In September, members of the USA Show Ski Team stood in front of reporters in Jiaozhou, Shandong, China, after defeating that country's national team in competition.
Robinson has been a water skier since he was five years old and now has more than four decades of experience. He joined the Janesville-based Rock Aqua Jays in 2001 and performed such feats as being the base of a five-person-high pyramid. His daughters initially were content watching from shore.
Eventually, they joined their father on the team.
"It's nice to take time away from the stress of everyday life and transfer my energy to an activity the entire family can get involved with," Robinson said. "The Rock Aqua Jays allow me to bond with my daughters in a environment where we can all have fun and let loose."
(The video below shows the Robinsons performing in a five-person-high pyramid. Rowand is part of the base. Kylie is at the top, wearing the video camera).
The Rock Aqua Jays are experienced international competitors. In 1999 the team became the first American water ski show team to perform and compete in China, and it has since returned to compete in the country multiple times.
In September, it was the Robinson family's turn to take on that challenge. They competed in the 2013 China - USA Show Ski Challenge as part of the USA Show Ski Team, which was largely comprised of members of the Rock Aqua Jays.
Robinson spent the 14-hour flight helping Kylie with her geometry homework and watching movies. With other members of the team, he finalized performance plans.
"This was the first time out of the country for my daughters and me," Robinson said. "It was difficult leaving Mom behind -- we video chatted with her every night."
The USA team competed in front of 3,000 spectators on the Linyi River in the Shandong Province in east China.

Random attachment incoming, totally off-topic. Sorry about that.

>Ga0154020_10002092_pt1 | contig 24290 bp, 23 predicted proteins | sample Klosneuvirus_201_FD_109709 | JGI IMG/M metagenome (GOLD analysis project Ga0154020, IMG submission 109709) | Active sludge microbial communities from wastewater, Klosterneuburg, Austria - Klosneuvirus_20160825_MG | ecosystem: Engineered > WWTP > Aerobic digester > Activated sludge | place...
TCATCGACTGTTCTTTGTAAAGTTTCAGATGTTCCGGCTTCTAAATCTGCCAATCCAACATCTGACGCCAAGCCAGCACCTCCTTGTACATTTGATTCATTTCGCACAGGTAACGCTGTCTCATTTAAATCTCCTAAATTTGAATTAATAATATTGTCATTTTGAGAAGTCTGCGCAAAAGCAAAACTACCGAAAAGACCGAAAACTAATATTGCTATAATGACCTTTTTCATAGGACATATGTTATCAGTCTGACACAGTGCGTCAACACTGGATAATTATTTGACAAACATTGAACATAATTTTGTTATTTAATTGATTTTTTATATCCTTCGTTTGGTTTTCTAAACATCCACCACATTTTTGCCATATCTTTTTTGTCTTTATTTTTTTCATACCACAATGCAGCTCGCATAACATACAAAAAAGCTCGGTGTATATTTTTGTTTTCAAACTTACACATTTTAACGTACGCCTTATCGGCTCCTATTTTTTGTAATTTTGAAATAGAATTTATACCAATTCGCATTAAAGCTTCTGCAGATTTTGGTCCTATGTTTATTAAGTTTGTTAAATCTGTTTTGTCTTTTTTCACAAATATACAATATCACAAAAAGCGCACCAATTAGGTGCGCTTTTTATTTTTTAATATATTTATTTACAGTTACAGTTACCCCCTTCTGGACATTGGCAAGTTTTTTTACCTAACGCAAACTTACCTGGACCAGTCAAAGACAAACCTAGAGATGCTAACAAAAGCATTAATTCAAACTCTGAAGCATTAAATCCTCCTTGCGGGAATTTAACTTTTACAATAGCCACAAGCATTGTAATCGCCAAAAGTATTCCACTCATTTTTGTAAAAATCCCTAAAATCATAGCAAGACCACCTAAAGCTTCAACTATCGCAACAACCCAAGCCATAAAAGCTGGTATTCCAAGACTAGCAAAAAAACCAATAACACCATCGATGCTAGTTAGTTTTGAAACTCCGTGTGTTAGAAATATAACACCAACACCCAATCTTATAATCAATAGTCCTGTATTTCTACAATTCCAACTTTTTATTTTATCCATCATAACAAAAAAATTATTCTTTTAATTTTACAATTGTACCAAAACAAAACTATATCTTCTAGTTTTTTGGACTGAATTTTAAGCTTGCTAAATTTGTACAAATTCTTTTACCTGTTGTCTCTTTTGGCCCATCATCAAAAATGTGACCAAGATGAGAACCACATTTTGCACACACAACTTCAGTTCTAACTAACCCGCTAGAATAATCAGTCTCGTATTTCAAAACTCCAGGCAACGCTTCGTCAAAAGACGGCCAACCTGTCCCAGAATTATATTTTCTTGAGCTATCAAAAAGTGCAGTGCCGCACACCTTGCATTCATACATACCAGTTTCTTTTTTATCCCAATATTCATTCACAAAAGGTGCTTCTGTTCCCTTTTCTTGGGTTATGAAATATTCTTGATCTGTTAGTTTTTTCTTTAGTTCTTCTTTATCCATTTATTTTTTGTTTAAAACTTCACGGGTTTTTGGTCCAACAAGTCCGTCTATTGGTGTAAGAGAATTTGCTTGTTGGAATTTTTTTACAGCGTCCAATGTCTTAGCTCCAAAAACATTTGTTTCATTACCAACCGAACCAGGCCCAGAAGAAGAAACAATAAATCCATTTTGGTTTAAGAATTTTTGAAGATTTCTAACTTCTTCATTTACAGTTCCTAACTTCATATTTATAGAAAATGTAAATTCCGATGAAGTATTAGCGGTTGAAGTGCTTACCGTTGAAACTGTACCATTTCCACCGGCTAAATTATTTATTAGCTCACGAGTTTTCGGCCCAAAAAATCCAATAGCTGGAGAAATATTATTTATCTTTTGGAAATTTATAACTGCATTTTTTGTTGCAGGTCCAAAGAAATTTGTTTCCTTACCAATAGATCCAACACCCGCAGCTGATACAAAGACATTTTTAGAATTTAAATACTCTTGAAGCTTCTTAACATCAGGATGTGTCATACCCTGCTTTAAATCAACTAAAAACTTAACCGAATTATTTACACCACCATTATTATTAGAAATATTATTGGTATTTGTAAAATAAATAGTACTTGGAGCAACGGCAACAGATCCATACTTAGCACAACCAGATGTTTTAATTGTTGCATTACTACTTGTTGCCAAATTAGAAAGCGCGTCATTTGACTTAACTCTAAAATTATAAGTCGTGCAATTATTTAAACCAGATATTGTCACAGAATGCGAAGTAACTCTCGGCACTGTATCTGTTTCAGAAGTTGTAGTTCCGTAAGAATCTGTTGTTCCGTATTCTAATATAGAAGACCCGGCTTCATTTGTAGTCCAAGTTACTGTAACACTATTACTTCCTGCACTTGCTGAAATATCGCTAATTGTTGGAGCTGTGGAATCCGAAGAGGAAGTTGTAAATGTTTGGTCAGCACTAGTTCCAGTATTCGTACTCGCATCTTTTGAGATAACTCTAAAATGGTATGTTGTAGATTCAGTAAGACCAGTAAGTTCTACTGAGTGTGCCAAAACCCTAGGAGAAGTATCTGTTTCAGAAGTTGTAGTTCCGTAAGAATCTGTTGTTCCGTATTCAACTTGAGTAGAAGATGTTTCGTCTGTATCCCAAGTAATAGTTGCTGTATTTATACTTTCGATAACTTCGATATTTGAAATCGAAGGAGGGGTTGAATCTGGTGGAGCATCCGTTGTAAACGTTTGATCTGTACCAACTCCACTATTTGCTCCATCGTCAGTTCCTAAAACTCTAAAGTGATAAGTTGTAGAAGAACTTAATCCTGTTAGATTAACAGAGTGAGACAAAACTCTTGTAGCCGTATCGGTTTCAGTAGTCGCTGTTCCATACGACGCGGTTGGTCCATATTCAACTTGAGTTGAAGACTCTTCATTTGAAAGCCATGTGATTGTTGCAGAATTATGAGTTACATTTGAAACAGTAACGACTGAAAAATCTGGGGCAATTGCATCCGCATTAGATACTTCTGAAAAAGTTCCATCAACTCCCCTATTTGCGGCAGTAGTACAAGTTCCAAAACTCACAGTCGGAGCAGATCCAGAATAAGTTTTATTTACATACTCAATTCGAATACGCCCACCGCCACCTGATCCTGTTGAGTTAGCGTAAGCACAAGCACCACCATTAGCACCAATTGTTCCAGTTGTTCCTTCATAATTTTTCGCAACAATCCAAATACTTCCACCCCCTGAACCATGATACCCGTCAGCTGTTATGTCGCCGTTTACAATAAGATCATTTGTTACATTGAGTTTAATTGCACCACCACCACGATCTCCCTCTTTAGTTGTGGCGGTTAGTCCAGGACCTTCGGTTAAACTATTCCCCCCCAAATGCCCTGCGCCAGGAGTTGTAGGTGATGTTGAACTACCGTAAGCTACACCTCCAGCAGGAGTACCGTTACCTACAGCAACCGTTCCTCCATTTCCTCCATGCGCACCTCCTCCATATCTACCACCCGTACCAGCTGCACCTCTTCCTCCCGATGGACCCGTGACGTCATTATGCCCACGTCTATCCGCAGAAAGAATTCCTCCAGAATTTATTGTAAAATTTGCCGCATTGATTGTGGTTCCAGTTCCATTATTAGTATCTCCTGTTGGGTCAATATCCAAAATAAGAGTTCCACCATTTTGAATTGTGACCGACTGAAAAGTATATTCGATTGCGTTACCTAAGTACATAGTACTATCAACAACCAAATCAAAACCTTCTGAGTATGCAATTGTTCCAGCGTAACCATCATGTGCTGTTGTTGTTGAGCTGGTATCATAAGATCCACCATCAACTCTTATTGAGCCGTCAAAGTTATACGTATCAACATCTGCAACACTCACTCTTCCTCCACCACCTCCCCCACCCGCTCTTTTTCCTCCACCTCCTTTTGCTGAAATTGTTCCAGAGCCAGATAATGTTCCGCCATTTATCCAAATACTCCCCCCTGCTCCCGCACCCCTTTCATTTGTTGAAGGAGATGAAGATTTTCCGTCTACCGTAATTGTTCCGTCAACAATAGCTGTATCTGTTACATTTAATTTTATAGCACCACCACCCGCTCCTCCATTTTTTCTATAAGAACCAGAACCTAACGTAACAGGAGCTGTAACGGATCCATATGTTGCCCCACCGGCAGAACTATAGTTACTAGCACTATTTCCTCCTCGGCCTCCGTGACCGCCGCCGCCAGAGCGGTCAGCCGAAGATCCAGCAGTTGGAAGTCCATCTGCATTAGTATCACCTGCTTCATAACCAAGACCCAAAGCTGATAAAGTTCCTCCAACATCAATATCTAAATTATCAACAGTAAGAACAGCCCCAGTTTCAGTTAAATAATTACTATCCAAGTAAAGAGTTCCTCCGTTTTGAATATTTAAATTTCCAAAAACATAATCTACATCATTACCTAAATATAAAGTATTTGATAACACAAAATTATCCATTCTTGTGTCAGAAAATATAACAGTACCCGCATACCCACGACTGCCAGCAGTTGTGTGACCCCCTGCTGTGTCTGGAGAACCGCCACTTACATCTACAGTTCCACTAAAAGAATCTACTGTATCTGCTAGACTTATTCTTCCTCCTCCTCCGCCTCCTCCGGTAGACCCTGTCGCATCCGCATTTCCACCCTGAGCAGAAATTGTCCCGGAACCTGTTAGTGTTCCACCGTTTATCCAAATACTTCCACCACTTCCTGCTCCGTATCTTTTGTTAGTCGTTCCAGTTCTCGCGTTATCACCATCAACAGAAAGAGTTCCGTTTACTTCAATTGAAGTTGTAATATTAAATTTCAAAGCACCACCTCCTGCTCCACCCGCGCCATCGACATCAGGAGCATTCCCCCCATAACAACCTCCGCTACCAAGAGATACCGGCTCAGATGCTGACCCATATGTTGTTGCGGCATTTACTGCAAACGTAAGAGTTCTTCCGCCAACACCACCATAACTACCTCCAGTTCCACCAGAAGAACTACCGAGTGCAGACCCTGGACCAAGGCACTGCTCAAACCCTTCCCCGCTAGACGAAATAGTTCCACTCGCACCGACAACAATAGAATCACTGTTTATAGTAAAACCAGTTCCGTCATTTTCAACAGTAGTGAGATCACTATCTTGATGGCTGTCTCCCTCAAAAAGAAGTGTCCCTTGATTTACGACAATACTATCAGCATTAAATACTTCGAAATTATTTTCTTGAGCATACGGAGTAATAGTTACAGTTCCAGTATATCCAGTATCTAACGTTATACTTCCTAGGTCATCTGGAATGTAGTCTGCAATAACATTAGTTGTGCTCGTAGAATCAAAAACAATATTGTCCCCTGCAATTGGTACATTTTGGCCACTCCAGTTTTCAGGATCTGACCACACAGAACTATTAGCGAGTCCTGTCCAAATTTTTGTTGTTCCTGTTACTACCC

"China is big on competitive sports and wants to improve its ski team," Robinson said. "It's an Olympic-type atmosphere when we go over there, allowing us to be at our best when it really counts."
The USA team used a triple rig boat, which is specifically chosen to handle the weight of all of the performers. The team shipped the boat a month in advance so it would arrive on time. A committee of talented seamstresses logged many hours constructing the performer's costumes.
"A lot of time and effort go into our performances," Robinson said. "It's really great to witness a collective effort to succeed and accomplish the goals in front of us."
When not overseas, the Rock Aqua Jays team performs at Traxler Park on the Rock River in Janesville. It also faces off against show ski teams across the nation and has a long record of success, bagging 18 national titles.
Show skiing has produced other rewards for Robinson. He said it has made him a more effective educator.
Robinson has been with UW-Whitewater since 2006, becoming an associate professor in July 2009. He became the chair of the Special Education Department in May 2012. Within that time, Robinson has been awarded the 2012 Starin Hall Academic Impact Award, along with being nominated for the Audrey McClellan Endowed Teacher of Distinction Award in 2010.
He has been published in scholarly journals 11 times, including the "Journal of Educational Psychology." Robinson has also given presentations across the nation, from Arizona to North Carolina, about the different approaches in educating special-needs students.
"My professional goal of always becoming a better educator has only benefitted from my time with the Rock Aqua Jays," Robinson said. "With more experiences to share brings more in-class examples and ideas to help students retain information, increasing the educational value of any course."
-- Written by Jonathan Fera; photo and video courtesy Rock Aqua Jays